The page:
The prize for original screenplay went to French courtroom drama "Anatomy of a Fall." The film about a woman on trial over the death of her husband was written by director Justine Triet and her partner, Arthur Harari.

"It’s a fiction, and we are reasonably fine," Triet joked.

Cord Jefferson won the adapted screenplay prize for the satirical "American Fiction," about the struggles of an African American novelist

Jefferson said he hoped the success of the movie "maybe changes the minds of the people who are in charge of greenlighting films and TV shows, allows them to be less risk-averse."

Historical epic "Killers of the Flower Moon," Leonard Bernstein biopic "Maestro," grief-flecked love story "All of Us Strangers" and class-war dramedy "Saltburn " all won nothing despite multiple nominations.

"Barbie," one half of 2023’s "Barbenheimer" box office juggernaut and the year’s top-grossing film, also came up empty from five nominations. "Barbie" director Greta Gerwig failed to get a directing nomination for either the BAFTAs or the Oscars, in what was seen by many as a major snub.

Britain’s film academy introduced changes to increase the awards’ diversity in 2020, when no women were nominated as best director for the seventh year running and all 20 nominees in the lead and supporting performer categories were white. However, Triet was the only woman among this year's six best-director nominees.

Before the ceremony, nominees, including Bradley Cooper, Carey Mulligan, Emily Blunt, Rosamund Pike, Ryan Gosling and Ayo Edebiri all walked the red carpet at London’s Royal Festival Hall, along with presenters Andrew Scott, Cate Blanchett, Idris Elba and David Beckham.

Guest of honor was Prince William, in his role as president of the British Academy of Film and Television Arts. He arrived without his wife, Kate, who is recovering from abdominal surgery last month.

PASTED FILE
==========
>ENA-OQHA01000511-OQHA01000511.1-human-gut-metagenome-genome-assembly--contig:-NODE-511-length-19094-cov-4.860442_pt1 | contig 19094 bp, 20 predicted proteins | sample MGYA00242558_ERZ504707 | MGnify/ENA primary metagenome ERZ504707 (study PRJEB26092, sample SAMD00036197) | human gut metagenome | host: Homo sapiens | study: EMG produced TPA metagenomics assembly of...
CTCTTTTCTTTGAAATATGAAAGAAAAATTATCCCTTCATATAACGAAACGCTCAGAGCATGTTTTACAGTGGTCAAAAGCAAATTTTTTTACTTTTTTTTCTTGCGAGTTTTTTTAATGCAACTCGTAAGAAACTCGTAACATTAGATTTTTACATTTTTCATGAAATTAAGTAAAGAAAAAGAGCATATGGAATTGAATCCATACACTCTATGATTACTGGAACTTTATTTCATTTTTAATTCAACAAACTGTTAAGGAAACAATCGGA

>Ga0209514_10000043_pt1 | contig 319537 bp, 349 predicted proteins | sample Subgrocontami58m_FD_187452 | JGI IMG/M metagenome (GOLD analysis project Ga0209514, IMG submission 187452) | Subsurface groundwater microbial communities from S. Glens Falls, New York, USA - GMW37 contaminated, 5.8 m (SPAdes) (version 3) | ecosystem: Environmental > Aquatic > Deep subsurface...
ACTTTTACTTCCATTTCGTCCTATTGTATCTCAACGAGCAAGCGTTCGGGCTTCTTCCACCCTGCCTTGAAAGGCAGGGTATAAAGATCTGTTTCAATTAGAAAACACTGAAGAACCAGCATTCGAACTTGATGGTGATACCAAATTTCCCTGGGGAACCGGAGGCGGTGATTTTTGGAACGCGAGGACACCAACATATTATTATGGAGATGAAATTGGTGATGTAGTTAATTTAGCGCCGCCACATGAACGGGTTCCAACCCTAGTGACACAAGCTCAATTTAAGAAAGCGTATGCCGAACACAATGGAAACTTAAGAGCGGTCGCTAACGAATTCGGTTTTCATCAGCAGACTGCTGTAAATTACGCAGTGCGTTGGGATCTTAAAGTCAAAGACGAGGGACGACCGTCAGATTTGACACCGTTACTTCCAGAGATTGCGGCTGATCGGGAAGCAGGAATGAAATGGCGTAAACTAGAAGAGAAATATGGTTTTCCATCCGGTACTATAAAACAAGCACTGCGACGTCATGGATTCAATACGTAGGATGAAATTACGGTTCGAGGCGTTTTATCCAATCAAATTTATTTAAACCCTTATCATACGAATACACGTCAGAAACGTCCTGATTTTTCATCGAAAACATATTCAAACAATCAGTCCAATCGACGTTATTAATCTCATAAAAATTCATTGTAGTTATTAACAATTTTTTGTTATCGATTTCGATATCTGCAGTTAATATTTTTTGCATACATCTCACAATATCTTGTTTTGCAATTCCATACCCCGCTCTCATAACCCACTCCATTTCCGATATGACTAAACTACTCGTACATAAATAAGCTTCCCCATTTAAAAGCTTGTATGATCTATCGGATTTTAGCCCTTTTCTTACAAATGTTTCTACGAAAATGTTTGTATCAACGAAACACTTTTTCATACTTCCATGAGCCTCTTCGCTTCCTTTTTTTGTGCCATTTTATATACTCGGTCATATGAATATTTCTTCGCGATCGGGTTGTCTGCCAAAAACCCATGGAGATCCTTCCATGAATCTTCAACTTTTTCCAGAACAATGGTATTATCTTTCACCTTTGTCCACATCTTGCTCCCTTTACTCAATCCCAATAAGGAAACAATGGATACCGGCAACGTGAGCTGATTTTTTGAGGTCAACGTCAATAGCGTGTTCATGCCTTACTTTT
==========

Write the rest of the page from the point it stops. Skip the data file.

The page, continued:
The ceremony included musical performances by "Ted Lasso" star Hannah Waddingham, singing "Time After Time," and Sophie Ellis-Bextor, singing her 2001 hit "Murder on the Dancefloor," which shot back up the charts after featuring in "Saltburn."

Film curator June Givanni, founder of the June Givanni PanAfrican Cinema Archive, was honored for outstanding British contribution to cinema, while actress Samantha Morton received the academy’s highest honor, the BAFTA Fellowship.

Morton, who grew up in foster care and children’s homes, said that "representation matters."

"The stories we tell, they have the power to change people’s lives," she said. "Film changed my life, it transformed me, and it led me here today."


And the Winner Is... London Rolls Out Red Carpet for BAFTA Film Awards

Paul Giamatti poses as he arrives at the Nominees Party for 2024 BAFTA Film Awards, supported by Bulgari, at the National Gallery in London, Britain, February 17, 2024. (Reuters)
Paul Giamatti poses as he arrives at the Nominees Party for 2024 BAFTA Film Awards, supported by Bulgari, at the National Gallery in London, Britain, February 17, 2024. (Reuters)
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And the Winner Is... London Rolls Out Red Carpet for BAFTA Film Awards

Paul Giamatti poses as he arrives at the Nominees Party for 2024 BAFTA Film Awards, supported by Bulgari, at the National Gallery in London, Britain, February 17, 2024. (Reuters)
Paul Giamatti poses as he arrives at the Nominees Party for 2024 BAFTA Film Awards, supported by Bulgari, at the National Gallery in London, Britain, February 17, 2024. (Reuters)

Hollywood stars descend on London on Sunday for the annual BAFTA Film Awards, where US historical drama "Oppenheimer", one of the highest-grossing films of 2023, leads nominations for Britain's top movie honors.